The term “derivative” refers, for example, to compounds that are derived from another compound and maintain the same general structure as the compound from which they are derived. For example, saturated alcohols and saturated amines are derivatives of alkanes.

The term “homologous” refers, for example, to any number of series of organic compounds that have similar chemical properties and that differ by a constant relative molecular mass. For example, lower alcohols are a homologous series that includes CH3OH, CH3CH2OH, CH3CH2CH2OH, CH3((CH2)2CH2OH, CH3(CH2)3CH2OH and CH3(CH2)4CH2OH, as well as isomers of these molecules.

The term “saturated” refers, for example, to compounds containing only single bonds. The term “unsaturated” refers, for example, to compounds that contain one or more double bonds and/or one or more triple bonds.

The term “reflux” refers, for example, to the process of boiling a liquid, condensing the vapor and returning the vapor to the original container. When a liquid is refluxed, the temperature of the boiling liquid remains constant. The term “boiling point” refers, for example, to the temperature at which the saturated vapor pressure of a liquid is equal to the external atmospheric pressure.

The terms “standard temperature” and “standard pressure” refer, for example, to the standard conditions used as a basis where properties vary with temperature and/or pressure. Standard temperature is 0° C.; standard pressure is 101,325 Pa or 760.0 mmHg. The term “room temperature” refers, for example, to temperatures in a range of from about 20° C. to about 25° C.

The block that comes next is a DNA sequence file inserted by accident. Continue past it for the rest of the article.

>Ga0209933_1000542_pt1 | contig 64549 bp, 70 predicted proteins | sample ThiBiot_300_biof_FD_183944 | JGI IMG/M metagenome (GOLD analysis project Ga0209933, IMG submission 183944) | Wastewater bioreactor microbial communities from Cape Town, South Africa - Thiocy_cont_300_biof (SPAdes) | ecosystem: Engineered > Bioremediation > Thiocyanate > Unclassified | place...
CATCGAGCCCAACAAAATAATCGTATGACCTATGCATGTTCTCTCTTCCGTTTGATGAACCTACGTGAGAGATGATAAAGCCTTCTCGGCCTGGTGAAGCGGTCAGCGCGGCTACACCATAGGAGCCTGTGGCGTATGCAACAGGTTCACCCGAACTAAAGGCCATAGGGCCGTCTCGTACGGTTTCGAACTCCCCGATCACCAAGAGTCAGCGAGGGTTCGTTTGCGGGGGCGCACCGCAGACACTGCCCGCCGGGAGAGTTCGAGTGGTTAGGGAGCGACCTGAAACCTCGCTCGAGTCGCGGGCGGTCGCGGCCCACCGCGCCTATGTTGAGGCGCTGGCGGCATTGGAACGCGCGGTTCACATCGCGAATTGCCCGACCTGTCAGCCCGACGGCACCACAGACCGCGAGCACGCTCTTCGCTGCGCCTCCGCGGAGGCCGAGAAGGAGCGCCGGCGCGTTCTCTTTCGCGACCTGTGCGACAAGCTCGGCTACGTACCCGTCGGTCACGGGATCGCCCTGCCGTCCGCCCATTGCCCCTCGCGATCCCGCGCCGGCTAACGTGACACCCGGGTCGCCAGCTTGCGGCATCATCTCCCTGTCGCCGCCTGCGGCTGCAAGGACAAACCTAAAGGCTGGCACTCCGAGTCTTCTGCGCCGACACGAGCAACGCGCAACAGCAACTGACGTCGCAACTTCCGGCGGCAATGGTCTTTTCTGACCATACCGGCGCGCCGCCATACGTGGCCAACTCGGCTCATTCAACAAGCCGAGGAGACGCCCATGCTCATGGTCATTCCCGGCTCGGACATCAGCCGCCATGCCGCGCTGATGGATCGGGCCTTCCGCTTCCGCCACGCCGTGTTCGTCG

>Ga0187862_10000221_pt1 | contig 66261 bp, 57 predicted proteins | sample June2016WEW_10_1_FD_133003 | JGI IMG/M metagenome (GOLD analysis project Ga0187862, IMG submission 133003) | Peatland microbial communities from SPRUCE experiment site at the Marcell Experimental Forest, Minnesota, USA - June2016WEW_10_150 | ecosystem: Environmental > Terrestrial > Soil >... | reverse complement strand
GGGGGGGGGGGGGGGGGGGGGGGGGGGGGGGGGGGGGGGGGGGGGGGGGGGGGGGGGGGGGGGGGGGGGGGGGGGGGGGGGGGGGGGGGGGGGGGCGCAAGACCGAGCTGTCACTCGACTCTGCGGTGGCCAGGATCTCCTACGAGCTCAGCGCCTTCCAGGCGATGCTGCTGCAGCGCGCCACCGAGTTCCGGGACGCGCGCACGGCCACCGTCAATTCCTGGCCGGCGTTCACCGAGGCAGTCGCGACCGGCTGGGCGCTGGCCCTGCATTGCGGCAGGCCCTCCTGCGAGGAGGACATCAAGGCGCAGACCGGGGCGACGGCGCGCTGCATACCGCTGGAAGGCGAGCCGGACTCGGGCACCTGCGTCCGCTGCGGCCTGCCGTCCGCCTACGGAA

The terms “high temperature environment” and “high temperature conditions” refer, for example, to an atmosphere in which the temperature is at least about 28 or about 30° C., and may be as high as about 300° C. The terms “high humidity environment” and “high humidity conditions” refer, for example, to an atmosphere in which the relative humidity is at least about 75 or about 80%.

The terms “one or more” and “at least one” herein mean that the description includes instances in which one of the subsequently described circumstances occurs, and that the description includes instances in which more than one of the subsequently described circumstances occurs.

An improved two-step process for producing triarylamines directly from a mono- or di-aryl amine (such as an aniline or a diaryl amine) and a halogenated aryl alcohol is provided. In a first step, a halogenated aryl (such as benzyl) alcohol such as 4-chlorobenzyl alcohol is protected to form a halogenated protected aryl alcohol compound such as a halogenated arylether compound (where the alcohol group is replaced with a methoxy or other group) by reacting the alcohol with an alcohol protecting agent (such as iodomethane and potassium hydroxide). In a second step, the halogenated protected aryl alcohol compound is reacted with a mono- or di-aryl amine (such as an aniline or a diaryl amine), such as in the presence of a suitable catalyst. For example, aniline can be rapidly reacted with 4-chlorobenzyl methyl ether to form, 4-(methoxymethyl)-N-(4-(methoxymethyl)phenyl)-N-phenyl aniline, or N,N-diphenyl amine can be rapidly reacted with 4-chlorobenzyl methyl ether to form, 4-(methoxymethyl)-N,N-diphenylaniline.